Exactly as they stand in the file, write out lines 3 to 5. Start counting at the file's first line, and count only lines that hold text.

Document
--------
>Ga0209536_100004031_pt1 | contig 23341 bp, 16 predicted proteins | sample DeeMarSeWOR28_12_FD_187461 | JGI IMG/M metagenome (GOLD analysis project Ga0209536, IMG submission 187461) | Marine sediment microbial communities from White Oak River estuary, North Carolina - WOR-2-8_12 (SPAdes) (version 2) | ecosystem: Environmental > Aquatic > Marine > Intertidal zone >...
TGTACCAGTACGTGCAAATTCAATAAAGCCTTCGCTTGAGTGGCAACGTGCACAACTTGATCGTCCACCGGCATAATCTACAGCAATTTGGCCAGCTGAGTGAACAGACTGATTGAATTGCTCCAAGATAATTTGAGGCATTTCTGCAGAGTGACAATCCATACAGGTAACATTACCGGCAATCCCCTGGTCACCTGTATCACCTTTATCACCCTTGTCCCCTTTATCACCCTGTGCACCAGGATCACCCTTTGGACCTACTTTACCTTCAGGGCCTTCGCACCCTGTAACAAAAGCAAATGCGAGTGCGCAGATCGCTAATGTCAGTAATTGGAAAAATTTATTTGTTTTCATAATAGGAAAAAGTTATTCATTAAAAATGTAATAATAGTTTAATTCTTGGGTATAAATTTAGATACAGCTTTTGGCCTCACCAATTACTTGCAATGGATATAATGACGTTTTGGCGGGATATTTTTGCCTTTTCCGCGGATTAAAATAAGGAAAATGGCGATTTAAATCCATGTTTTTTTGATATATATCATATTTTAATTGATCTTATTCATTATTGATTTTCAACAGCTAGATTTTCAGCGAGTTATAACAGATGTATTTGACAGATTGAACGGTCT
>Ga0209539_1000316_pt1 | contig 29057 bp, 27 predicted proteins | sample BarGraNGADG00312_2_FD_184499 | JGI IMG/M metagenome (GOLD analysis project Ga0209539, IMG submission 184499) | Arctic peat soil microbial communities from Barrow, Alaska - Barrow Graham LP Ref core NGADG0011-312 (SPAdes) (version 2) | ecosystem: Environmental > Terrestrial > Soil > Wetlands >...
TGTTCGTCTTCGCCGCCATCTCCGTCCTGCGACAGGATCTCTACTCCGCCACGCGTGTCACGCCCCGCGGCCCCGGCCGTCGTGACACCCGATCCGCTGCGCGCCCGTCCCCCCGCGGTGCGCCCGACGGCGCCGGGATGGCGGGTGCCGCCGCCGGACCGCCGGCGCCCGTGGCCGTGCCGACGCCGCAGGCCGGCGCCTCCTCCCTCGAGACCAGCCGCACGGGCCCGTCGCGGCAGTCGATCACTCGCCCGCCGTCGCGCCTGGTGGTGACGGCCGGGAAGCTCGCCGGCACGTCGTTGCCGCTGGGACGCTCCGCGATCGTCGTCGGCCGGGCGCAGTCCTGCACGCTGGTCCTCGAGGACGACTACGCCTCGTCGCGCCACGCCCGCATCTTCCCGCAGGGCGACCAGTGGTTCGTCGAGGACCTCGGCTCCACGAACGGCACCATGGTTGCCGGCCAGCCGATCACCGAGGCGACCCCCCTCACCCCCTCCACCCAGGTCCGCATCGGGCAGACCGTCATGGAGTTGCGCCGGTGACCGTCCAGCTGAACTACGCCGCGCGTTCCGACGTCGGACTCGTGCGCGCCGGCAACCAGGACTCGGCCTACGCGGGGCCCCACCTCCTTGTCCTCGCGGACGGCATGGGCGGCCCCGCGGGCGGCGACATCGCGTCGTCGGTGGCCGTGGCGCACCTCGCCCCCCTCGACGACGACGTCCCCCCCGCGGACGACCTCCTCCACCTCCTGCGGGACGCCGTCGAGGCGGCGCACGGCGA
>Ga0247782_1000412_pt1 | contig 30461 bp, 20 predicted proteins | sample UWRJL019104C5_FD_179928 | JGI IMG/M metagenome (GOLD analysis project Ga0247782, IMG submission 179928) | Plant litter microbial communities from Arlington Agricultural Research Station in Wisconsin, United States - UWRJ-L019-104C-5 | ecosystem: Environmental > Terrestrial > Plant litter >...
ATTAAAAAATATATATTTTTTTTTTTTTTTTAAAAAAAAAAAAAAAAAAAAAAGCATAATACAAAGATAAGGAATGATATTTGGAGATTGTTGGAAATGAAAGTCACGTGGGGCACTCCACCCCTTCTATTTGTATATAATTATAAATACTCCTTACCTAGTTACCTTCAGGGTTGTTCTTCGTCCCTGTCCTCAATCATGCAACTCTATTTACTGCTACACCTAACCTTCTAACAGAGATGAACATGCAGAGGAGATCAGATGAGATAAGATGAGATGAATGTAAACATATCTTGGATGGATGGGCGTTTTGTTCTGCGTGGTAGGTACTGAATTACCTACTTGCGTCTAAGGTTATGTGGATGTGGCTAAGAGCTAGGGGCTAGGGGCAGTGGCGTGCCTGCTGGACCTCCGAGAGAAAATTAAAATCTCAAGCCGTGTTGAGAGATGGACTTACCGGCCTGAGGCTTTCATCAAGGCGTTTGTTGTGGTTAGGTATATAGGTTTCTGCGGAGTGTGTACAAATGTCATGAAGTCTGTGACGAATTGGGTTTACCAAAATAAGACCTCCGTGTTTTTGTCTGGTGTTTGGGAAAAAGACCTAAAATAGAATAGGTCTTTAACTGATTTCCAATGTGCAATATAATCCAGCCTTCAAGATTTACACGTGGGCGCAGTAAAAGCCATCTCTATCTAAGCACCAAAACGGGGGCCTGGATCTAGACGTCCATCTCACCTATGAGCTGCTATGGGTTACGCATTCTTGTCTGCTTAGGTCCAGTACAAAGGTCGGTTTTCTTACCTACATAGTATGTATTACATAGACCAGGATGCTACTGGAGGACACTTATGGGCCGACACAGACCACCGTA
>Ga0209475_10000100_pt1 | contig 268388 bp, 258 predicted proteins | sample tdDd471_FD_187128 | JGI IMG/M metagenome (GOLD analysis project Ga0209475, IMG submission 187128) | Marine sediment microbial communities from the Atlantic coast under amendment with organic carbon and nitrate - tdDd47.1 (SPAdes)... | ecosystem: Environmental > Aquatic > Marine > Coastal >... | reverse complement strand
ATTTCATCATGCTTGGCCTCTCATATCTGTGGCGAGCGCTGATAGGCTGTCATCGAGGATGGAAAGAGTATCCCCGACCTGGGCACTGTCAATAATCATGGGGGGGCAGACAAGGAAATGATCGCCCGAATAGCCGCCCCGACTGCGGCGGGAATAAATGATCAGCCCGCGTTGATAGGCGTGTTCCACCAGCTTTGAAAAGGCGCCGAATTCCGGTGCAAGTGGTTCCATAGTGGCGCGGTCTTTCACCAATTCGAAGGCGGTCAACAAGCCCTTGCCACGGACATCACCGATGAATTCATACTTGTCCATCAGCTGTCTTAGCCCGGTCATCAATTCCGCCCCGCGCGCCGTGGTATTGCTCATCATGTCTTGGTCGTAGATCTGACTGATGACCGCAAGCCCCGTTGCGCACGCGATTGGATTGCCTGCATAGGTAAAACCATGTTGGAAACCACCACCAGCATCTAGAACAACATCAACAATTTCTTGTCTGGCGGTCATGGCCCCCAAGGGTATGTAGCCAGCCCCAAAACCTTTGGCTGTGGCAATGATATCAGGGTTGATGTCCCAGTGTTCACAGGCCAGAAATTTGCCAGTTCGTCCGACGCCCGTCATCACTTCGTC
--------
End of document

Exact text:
>Ga0209539_1000316_pt1 | contig 29057 bp, 27 predicted proteins | sample BarGraNGADG00312_2_FD_184499 | JGI IMG/M metagenome (GOLD analysis project Ga0209539, IMG submission 184499) | Arctic peat soil microbial communities from Barrow, Alaska - Barrow Graham LP Ref core NGADG0011-312 (SPAdes) (version 2) | ecosystem: Environmental > Terrestrial > Soil > Wetlands >...
TGTTCGTCTTCGCCGCCATCTCCGTCCTGCGACAGGATCTCTACTCCGCCACGCGTGTCACGCCCCGCGGCCCCGGCCGTCGTGACACCCGATCCGCTGCGCGCCCGTCCCCCCGCGGTGCGCCCGACGGCGCCGGGATGGCGGGTGCCGCCGCCGGACCGCCGGCGCCCGTGGCCGTGCCGACGCCGCAGGCCGGCGCCTCCTCCCTCGAGACCAGCCGCACGGGCCCGTCGCGGCAGTCGATCACTCGCCCGCCGTCGCGCCTGGTGGTGACGGCCGGGAAGCTCGCCGGCACGTCGTTGCCGCTGGGACGCTCCGCGATCGTCGTCGGCCGGGCGCAGTCCTGCACGCTGGTCCTCGAGGACGACTACGCCTCGTCGCGCCACGCCCGCATCTTCCCGCAGGGCGACCAGTGGTTCGTCGAGGACCTCGGCTCCACGAACGGCACCATGGTTGCCGGCCAGCCGATCACCGAGGCGACCCCCCTCACCCCCTCCACCCAGGTCCGCATCGGGCAGACCGTCATGGAGTTGCGCCGGTGACCGTCCAGCTGAACTACGCCGCGCGTTCCGACGTCGGACTCGTGCGCGCCGGCAACCAGGACTCGGCCTACGCGGGGCCCCACCTCCTTGTCCTCGCGGACGGCATGGGCGGCCCCGCGGGCGGCGACATCGCGTCGTCGGTGGCCGTGGCGCACCTCGCCCCCCTCGACGACGACGTCCCCCCCGCGGACGACCTCCTCCACCTCCTGCGGGACGCCGTCGAGGCGGCGCACGGCGA
>Ga0247782_1000412_pt1 | contig 30461 bp, 20 predicted proteins | sample UWRJL019104C5_FD_179928 | JGI IMG/M metagenome (GOLD analysis project Ga0247782, IMG submission 179928) | Plant litter microbial communities from Arlington Agricultural Research Station in Wisconsin, United States - UWRJ-L019-104C-5 | ecosystem: Environmental > Terrestrial > Plant litter >...